I read this blog on the website of The Babes Project, an organisation committed to providing alternate viable options to women faced with crisis pregnancy and contemplating an abortion. http://www.thebabesproject.com/index.html

I thought it was such a masterful and moving piece of writing that I have reproduced it almost in all its entirety for the readers of our website. It is to inspire you to action on behalf of the needy women and the most powerless member of our society, the unborn child.

Happy International Women’s Day
Posted by mary at 10:00 am, March 9th 2011.

Happy 100th International Womenʼs Day!

“Women arenʼt dying because of untreatable diseases, but because societies are yet to make the decision that their lives are worth saving.” www.halftheskymovement.com

I read this on twitter yesterday. It is a confronting statement which provokes much thought, calling us to action, as it plays on an inner-knowing that we must do something, anything about women who suffer across the globe because of gender & poverty.

On this day, the 100th International Womenʼs Day it hits home. Especially in contrast with our own environment, a developed nation allowing the day to pass unaffected, with just a simple “Happy Womenʼs Day” uttered to a few colleagues and friends.

The Australian site for the International Womenʼs Day describes today as “…an occasion to review how far women have come in their struggle for equality, peace and development. It is also an opportunity to unite, network and mobilise for meaningful change.”

It comes as no surprise then that Greens MP Cate Faehrmann, used this as the platform to launch her “My Right to Choose” Campaign, a campaign focusing on the removal of abortion from the Crimes Act in NSW.

And so we find ourselves confronted with yet another issue in which many of us know we must do something, anything, but few know exactly what it is we are to do.

When discussing the abortion issue we often get caught up in a debate about rights.Abortion becomes a battle about whose “rights” are more worthy, which really is a battle with no outcome as we move cyclically through a haze of opinion, research and here-say on both sides.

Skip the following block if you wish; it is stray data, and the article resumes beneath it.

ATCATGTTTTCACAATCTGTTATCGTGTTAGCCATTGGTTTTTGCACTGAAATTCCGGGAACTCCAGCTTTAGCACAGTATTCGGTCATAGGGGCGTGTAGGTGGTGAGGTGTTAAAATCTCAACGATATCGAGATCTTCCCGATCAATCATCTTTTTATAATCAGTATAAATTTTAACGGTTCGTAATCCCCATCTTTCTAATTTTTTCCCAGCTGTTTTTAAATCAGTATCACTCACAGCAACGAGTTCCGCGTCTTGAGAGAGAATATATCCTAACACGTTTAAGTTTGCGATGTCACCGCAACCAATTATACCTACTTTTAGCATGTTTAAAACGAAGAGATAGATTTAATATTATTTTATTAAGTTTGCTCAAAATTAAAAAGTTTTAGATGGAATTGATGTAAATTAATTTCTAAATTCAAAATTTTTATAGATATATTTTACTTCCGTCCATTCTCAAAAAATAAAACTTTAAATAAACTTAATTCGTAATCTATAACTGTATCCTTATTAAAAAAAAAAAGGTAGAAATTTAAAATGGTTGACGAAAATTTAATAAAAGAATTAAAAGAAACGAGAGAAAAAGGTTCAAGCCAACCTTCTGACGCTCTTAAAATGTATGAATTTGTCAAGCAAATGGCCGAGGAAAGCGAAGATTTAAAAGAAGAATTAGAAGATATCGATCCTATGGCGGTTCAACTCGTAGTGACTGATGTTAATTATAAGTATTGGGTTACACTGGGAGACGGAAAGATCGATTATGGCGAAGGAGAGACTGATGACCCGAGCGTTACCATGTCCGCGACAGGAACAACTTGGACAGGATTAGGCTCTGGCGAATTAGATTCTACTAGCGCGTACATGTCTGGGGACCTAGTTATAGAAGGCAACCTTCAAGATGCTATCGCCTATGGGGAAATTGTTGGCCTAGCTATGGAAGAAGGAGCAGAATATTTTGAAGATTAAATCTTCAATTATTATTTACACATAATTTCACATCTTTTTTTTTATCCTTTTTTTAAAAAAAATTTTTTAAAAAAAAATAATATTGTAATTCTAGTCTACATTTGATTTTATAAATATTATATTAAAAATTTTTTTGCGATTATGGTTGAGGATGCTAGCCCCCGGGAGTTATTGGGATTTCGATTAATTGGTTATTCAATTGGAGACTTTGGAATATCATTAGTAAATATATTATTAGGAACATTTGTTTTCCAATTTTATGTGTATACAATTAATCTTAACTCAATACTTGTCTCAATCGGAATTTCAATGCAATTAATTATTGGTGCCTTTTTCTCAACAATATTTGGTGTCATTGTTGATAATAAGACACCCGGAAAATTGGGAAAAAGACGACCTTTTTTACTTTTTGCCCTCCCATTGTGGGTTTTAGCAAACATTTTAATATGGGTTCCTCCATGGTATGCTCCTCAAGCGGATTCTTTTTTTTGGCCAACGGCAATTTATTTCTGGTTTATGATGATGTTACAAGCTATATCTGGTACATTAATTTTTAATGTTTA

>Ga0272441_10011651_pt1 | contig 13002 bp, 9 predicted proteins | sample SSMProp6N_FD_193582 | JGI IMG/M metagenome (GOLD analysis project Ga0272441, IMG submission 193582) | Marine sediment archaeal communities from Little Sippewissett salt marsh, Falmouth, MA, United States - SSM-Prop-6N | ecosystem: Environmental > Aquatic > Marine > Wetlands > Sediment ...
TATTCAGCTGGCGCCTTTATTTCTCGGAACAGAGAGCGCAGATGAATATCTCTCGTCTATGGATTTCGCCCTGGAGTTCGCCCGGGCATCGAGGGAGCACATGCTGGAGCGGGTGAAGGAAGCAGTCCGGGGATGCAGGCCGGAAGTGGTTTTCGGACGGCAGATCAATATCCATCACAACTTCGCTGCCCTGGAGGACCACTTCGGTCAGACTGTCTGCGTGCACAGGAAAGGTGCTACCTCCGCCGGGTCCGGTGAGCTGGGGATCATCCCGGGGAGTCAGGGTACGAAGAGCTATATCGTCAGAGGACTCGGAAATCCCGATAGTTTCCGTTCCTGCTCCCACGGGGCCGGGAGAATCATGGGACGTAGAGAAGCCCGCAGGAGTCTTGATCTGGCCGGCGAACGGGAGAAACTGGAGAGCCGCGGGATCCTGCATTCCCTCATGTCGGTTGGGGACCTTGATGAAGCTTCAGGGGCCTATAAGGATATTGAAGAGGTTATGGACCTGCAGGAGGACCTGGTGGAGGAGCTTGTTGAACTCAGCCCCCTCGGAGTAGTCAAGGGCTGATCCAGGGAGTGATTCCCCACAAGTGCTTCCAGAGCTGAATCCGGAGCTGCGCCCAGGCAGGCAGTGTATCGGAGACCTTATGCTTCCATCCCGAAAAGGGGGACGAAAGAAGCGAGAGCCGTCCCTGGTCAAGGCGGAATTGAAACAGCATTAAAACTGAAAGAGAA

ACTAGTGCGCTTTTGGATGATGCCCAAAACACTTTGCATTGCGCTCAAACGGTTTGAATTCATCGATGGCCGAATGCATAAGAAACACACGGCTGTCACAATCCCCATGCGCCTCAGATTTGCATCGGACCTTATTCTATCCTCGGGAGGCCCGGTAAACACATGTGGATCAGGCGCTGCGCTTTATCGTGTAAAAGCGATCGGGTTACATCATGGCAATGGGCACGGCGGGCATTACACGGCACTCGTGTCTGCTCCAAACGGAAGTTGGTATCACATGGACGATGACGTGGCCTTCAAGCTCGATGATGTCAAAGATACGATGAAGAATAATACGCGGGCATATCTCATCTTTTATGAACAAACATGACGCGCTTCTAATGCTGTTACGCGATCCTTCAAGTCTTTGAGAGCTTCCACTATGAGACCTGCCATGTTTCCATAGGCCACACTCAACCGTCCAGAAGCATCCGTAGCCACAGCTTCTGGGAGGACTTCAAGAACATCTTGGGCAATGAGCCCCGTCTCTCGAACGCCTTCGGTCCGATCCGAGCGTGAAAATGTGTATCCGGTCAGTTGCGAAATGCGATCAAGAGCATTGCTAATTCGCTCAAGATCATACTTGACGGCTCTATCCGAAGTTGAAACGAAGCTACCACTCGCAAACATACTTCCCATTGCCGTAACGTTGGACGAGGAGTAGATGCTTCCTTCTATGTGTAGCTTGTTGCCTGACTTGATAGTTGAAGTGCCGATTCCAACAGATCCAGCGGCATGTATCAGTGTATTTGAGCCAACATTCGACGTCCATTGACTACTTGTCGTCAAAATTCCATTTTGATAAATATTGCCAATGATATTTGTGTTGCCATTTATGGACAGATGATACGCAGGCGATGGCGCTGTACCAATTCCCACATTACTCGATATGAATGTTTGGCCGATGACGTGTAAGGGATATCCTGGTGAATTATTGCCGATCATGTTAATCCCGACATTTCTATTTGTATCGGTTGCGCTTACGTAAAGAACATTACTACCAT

Unfortunately, as is the case in Faermannʼs blog post, the term “choice” is often used loosely. This is evident as we address the many women who feel they had anything but “choice” as they proceeded to terminate their pregnancies. Weʼve become a society which indoctrinates perfection, encouraging decisions based on what society tells us is good for us. Where do we stand if society has it all wrong?

Channel 7 news reported a rise in late term abortions last year in the wake of the Abortion Law Reform Bill here in Victoria, (Click here to view), reporting that the liberalisation of abortion laws had led to “alarming” requests for abortion. “A family asked to terminate because the baby had a harelip. The woman was 32 weeks pregnant.”

And so our choices become distorted and we pass laws stating it is my “right to choose”.

But as a society we must start to look at three major issues:

1. Is every woman making an informed choice? And are we ensuring women are supported in the options of parenting and adoption?

2. If we tell women it is their right to access liberal use of such a procedure, what do we do with them when they suffer grief and loss as a result?

3. Do we really value the life of a child, irrespective of the parentʼs circumstances?

In keeping with the theme of International Womenʼs Day I would argue that to “mobilise formeaningful change” we must address the issue as a whole, that meaningful change looks like women being supported long term. Many women turn to abortion based on circumstances such as finances, relationships, and Ms Faermannʼs own reason “I wasnʼt ready for family”. What would it look like if we were to empower women to address these issues, supporting them long term to choose other alternatives such as parenting or adoption? Shouldnʼt this at least be discussed at length?

And so I come back to the first statement, which would have most of us in agreement that something needs to be done.

What if we were to change a couple of words? It now reads: Babies arenʼt dying because of abortion, but because societies are yet to make the decision that their lives are worth saving.

Iʼm sure thereʼd be much more disagreement and discomfort with this statement.

This is concerning. If we truly placed value on all life we would being doing all that we could to save it. If we valued the woman enough we would be doing everything it took to support, encourage and love her. Society is yet to decide that she is valuable enough to not abort her baby because she can’t afford to raise it or even know how to look after it.

She goes on to challenge society to commit to her not only her right to choose abortion.

What can you do?

You can chooes to support this organisation with prayer, time, encouragement or money. In Novemeber the Babes Project will be hosting a conference to raise the profile of adoption as an alternative to abortion. You may like to come along to this to learn more.

You never know God may just be calling you to stand in the gap and recue the life of one unborn child.

Peter Zammit

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